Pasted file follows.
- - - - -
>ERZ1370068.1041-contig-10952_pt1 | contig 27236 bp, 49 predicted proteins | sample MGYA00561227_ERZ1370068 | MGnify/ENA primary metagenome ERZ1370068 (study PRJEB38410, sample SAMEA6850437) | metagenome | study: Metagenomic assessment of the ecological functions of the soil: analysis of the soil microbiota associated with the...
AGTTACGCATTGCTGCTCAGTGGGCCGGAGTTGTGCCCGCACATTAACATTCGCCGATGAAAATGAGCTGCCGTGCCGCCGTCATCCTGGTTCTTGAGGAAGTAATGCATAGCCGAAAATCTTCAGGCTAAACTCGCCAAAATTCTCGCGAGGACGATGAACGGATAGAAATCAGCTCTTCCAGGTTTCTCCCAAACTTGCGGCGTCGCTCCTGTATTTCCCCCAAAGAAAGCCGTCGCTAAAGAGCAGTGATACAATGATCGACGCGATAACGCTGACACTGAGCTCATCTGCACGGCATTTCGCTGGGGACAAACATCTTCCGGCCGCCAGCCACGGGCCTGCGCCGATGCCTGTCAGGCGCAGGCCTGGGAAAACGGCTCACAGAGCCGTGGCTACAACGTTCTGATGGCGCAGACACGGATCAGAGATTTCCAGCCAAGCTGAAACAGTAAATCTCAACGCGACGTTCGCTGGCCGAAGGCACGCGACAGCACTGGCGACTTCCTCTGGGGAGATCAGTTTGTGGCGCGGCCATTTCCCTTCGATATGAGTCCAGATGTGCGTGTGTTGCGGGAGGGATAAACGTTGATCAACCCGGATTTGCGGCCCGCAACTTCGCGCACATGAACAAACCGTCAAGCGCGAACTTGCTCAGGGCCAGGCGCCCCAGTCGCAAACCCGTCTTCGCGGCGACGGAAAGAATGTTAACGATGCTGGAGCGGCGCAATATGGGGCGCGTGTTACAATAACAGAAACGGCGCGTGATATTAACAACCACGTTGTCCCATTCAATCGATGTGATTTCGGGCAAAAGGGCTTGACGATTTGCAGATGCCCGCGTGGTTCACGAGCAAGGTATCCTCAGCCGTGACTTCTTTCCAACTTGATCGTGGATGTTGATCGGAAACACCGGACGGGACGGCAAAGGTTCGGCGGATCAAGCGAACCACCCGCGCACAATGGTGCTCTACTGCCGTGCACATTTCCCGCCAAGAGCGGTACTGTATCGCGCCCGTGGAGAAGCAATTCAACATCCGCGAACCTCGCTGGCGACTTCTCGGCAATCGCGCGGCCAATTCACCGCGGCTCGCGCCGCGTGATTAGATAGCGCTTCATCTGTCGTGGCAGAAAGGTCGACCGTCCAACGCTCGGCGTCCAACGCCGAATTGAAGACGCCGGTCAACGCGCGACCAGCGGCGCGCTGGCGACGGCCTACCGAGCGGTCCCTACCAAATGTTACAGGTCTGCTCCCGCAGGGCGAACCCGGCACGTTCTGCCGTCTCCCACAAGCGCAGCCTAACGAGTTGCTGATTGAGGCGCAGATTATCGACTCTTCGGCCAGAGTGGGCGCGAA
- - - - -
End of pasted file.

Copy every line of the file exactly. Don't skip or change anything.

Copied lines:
>ERZ1370068.1041-contig-10952_pt1 | contig 27236 bp, 49 predicted proteins | sample MGYA00561227_ERZ1370068 | MGnify/ENA primary metagenome ERZ1370068 (study PRJEB38410, sample SAMEA6850437) | metagenome | study: Metagenomic assessment of the ecological functions of the soil: analysis of the soil microbiota associated with the...
AGTTACGCATTGCTGCTCAGTGGGCCGGAGTTGTGCCCGCACATTAACATTCGCCGATGAAAATGAGCTGCCGTGCCGCCGTCATCCTGGTTCTTGAGGAAGTAATGCATAGCCGAAAATCTTCAGGCTAAACTCGCCAAAATTCTCGCGAGGACGATGAACGGATAGAAATCAGCTCTTCCAGGTTTCTCCCAAACTTGCGGCGTCGCTCCTGTATTTCCCCCAAAGAAAGCCGTCGCTAAAGAGCAGTGATACAATGATCGACGCGATAACGCTGACACTGAGCTCATCTGCACGGCATTTCGCTGGGGACAAACATCTTCCGGCCGCCAGCCACGGGCCTGCGCCGATGCCTGTCAGGCGCAGGCCTGGGAAAACGGCTCACAGAGCCGTGGCTACAACGTTCTGATGGCGCAGACACGGATCAGAGATTTCCAGCCAAGCTGAAACAGTAAATCTCAACGCGACGTTCGCTGGCCGAAGGCACGCGACAGCACTGGCGACTTCCTCTGGGGAGATCAGTTTGTGGCGCGGCCATTTCCCTTCGATATGAGTCCAGATGTGCGTGTGTTGCGGGAGGGATAAACGTTGATCAACCCGGATTTGCGGCCCGCAACTTCGCGCACATGAACAAACCGTCAAGCGCGAACTTGCTCAGGGCCAGGCGCCCCAGTCGCAAACCCGTCTTCGCGGCGACGGAAAGAATGTTAACGATGCTGGAGCGGCGCAATATGGGGCGCGTGTTACAATAACAGAAACGGCGCGTGATATTAACAACCACGTTGTCCCATTCAATCGATGTGATTTCGGGCAAAAGGGCTTGACGATTTGCAGATGCCCGCGTGGTTCACGAGCAAGGTATCCTCAGCCGTGACTTCTTTCCAACTTGATCGTGGATGTTGATCGGAAACACCGGACGGGACGGCAAAGGTTCGGCGGATCAAGCGAACCACCCGCGCACAATGGTGCTCTACTGCCGTGCACATTTCCCGCCAAGAGCGGTACTGTATCGCGCCCGTGGAGAAGCAATTCAACATCCGCGAACCTCGCTGGCGACTTCTCGGCAATCGCGCGGCCAATTCACCGCGGCTCGCGCCGCGTGATTAGATAGCGCTTCATCTGTCGTGGCAGAAAGGTCGACCGTCCAACGCTCGGCGTCCAACGCCGAATTGAAGACGCCGGTCAACGCGCGACCAGCGGCGCGCTGGCGACGGCCTACCGAGCGGTCCCTACCAAATGTTACAGGTCTGCTCCCGCAGGGCGAACCCGGCACGTTCTGCCGTCTCCCACAAGCGCAGCCTAACGAGTTGCTGATTGAGGCGCAGATTATCGACTCTTCGGCCAGAGTGGGCGCGAA